Let us learn our lessons. Never, never, never believe any war will be smooth and easy, or that anyone who embarks on the strange voyage can measure the tides and hurricanes he will encounter… The Statesman who yields to war fever must realize that once the signal is given, he is no longer the master of policy but the slave of unforeseeable and uncontrollable events. Antiquated War Offices, weak, incompetent or arrogant Commanders, untrustworthy allies, hostile neutrals, malignant Fortune, ugly surprises, awful miscalculations – all take their seats at the Council Board on the morrow of a declaration of war… Always remember, however sure you are that you can easily win, that there would not be a war if the other man did not think that he also had a chance.
Donald Trump has threatened the “obliteration” of Iran in the event of a conflict, all but ensuring escalation. It is surely worth noting that, according to The New York Times, “senior officials” from both Saudi Arabia and the UAE have told U.S. Secretary of State Mike Pompeo “that they do not want a war with Iran…[and] In such a shooting war, the senior administration official said, those two countries would most likely bear the brunt of the repercussions.” It would seem that they are aware of the risks that war would pose to their own interests.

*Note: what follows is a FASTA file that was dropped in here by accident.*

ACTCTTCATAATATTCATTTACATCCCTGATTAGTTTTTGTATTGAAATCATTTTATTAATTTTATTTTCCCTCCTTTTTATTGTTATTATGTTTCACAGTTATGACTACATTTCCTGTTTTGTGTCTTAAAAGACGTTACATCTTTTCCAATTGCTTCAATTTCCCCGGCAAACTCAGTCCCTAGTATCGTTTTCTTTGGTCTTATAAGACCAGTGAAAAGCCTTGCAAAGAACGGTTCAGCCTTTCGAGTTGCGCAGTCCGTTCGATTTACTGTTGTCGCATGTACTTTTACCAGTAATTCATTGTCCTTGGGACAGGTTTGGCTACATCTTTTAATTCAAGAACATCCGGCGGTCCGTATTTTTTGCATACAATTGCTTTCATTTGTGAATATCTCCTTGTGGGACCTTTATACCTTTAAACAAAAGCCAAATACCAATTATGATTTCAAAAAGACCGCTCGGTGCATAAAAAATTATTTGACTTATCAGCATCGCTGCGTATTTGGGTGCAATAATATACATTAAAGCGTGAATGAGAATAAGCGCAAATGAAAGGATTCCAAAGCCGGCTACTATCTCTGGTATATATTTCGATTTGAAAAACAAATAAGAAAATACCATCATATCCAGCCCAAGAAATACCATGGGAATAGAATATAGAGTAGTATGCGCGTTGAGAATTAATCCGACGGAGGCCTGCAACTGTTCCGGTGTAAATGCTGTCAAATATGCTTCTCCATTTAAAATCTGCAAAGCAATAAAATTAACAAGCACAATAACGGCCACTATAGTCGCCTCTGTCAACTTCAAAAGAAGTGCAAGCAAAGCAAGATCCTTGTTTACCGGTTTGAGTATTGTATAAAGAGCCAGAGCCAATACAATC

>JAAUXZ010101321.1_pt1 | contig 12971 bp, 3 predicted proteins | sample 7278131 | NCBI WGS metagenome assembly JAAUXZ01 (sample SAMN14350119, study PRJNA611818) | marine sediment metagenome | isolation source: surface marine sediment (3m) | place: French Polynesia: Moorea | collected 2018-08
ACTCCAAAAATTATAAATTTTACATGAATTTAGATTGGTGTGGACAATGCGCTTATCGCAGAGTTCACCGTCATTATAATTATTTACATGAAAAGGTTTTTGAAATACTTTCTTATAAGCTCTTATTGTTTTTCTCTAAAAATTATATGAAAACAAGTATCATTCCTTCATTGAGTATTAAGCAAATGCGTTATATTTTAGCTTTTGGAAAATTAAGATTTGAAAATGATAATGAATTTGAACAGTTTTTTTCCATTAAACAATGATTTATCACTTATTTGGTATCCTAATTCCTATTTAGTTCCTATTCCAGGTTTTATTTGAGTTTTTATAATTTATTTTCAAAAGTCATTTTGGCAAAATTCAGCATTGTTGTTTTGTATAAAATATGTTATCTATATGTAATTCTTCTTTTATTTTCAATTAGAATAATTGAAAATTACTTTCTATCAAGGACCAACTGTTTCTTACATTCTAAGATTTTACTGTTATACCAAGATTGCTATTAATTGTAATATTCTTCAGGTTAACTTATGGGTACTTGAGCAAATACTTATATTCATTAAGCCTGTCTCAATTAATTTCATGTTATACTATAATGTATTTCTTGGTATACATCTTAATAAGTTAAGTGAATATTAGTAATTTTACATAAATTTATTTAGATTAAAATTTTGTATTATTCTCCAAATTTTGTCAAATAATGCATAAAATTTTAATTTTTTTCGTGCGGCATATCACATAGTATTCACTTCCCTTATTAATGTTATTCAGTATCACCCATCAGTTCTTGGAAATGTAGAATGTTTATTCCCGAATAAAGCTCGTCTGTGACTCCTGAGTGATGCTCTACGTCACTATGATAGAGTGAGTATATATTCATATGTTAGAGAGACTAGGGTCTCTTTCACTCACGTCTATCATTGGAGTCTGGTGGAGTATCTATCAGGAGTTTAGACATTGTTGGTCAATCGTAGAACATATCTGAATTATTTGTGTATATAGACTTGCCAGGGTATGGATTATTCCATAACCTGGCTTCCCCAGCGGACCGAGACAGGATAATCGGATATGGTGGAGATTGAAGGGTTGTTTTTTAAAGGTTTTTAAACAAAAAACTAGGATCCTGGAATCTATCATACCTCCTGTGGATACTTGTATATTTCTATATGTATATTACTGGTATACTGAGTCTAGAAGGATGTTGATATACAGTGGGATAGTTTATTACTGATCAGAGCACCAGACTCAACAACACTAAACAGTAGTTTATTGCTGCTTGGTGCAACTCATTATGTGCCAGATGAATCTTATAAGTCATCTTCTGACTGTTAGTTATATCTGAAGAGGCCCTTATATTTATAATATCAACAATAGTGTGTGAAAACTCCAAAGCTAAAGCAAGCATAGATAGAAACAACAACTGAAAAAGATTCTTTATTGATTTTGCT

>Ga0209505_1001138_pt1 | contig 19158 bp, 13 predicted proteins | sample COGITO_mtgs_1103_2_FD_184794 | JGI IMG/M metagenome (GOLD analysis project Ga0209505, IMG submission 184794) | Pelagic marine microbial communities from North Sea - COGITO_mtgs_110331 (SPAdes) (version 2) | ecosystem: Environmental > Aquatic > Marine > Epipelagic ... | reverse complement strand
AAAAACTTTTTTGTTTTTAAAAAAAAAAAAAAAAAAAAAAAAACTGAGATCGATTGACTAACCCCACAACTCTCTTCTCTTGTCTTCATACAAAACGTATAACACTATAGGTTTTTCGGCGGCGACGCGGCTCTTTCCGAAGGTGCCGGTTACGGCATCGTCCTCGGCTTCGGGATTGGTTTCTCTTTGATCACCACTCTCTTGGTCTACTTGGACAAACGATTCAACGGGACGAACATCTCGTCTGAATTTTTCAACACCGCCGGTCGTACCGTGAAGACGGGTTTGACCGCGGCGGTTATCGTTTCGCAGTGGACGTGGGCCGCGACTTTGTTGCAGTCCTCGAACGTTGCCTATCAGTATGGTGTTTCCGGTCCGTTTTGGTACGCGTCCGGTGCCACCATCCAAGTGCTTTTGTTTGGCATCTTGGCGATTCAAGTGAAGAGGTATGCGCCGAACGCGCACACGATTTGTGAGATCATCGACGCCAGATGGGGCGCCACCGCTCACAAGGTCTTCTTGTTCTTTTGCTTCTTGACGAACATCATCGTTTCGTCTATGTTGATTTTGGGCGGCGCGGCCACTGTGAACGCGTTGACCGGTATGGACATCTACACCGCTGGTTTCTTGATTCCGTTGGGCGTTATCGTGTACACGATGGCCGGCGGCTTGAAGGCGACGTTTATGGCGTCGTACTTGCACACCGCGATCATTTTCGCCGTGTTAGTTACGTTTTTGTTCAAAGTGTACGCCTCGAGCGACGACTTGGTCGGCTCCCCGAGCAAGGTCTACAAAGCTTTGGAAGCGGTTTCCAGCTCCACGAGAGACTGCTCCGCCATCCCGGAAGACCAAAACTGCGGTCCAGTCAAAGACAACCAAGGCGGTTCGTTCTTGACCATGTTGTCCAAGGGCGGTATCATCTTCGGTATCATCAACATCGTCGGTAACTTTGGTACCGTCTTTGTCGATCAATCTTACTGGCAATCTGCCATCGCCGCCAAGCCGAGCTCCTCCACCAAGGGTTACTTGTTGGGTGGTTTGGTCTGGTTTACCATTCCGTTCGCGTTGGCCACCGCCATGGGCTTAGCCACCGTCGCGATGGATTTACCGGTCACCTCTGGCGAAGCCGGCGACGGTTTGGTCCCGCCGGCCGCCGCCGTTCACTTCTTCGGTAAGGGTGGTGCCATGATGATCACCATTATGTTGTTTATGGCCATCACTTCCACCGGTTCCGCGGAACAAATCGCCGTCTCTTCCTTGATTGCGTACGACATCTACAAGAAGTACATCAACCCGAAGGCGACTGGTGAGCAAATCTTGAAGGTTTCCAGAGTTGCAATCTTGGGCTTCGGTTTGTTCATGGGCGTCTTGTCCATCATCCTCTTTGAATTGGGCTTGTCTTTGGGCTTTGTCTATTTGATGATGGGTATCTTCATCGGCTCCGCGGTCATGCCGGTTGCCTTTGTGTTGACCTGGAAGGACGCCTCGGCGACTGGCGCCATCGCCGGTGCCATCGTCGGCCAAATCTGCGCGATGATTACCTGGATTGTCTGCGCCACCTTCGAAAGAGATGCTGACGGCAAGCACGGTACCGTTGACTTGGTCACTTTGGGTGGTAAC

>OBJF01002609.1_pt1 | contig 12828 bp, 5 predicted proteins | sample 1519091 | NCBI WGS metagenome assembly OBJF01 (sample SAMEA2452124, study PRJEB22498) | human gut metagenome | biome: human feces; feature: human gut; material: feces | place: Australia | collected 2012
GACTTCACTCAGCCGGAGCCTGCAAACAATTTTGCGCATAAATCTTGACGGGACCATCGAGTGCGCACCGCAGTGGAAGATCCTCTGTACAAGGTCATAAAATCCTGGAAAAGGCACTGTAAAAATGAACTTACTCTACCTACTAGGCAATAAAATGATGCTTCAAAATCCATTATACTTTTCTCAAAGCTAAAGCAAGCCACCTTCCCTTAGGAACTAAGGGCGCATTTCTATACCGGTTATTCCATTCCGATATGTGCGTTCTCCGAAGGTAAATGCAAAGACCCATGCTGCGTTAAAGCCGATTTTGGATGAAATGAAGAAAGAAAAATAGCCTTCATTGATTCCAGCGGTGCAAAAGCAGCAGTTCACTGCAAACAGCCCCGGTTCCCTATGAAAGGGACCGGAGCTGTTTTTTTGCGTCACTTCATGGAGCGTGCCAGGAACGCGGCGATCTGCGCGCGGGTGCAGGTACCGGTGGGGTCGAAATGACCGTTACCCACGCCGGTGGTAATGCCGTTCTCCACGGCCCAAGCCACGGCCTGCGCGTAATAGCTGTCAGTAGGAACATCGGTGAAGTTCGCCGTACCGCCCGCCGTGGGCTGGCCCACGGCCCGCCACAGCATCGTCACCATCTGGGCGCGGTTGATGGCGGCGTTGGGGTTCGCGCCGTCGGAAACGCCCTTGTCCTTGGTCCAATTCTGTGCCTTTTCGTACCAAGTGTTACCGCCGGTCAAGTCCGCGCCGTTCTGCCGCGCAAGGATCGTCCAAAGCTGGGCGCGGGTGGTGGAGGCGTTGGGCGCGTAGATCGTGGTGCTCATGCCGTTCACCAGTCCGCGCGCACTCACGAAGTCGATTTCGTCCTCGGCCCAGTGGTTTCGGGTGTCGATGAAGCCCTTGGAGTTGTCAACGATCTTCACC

The ability of the people who live around the Persian Gulf to subsist depends on the availability of potable water. The sources of that water and their safety and security are interdependent and intertwined with the state of relations between the Arab Gulf states and their northern neighbor Iran. Iran’s two most influential Gulf antagonists, Saudi Arabia and the UAE, live in desalination glass houses and should be careful about throwing stones at Iran lest they invite the conflict they seem keen to avoid. Before the start of scorching summer months of July and August and for their own sake, these U.S. allies should immediately and urgently initiate and engage in vigorous diplomatic efforts to ease tensions with Iran.
Najmedin Meshkati is a research fellow with the Project on Managing the Atom at Harvard Kennedy School’s Belfer Center for Science and International Affairs and a professor of engineering and international relations at the University of Southern California (USC).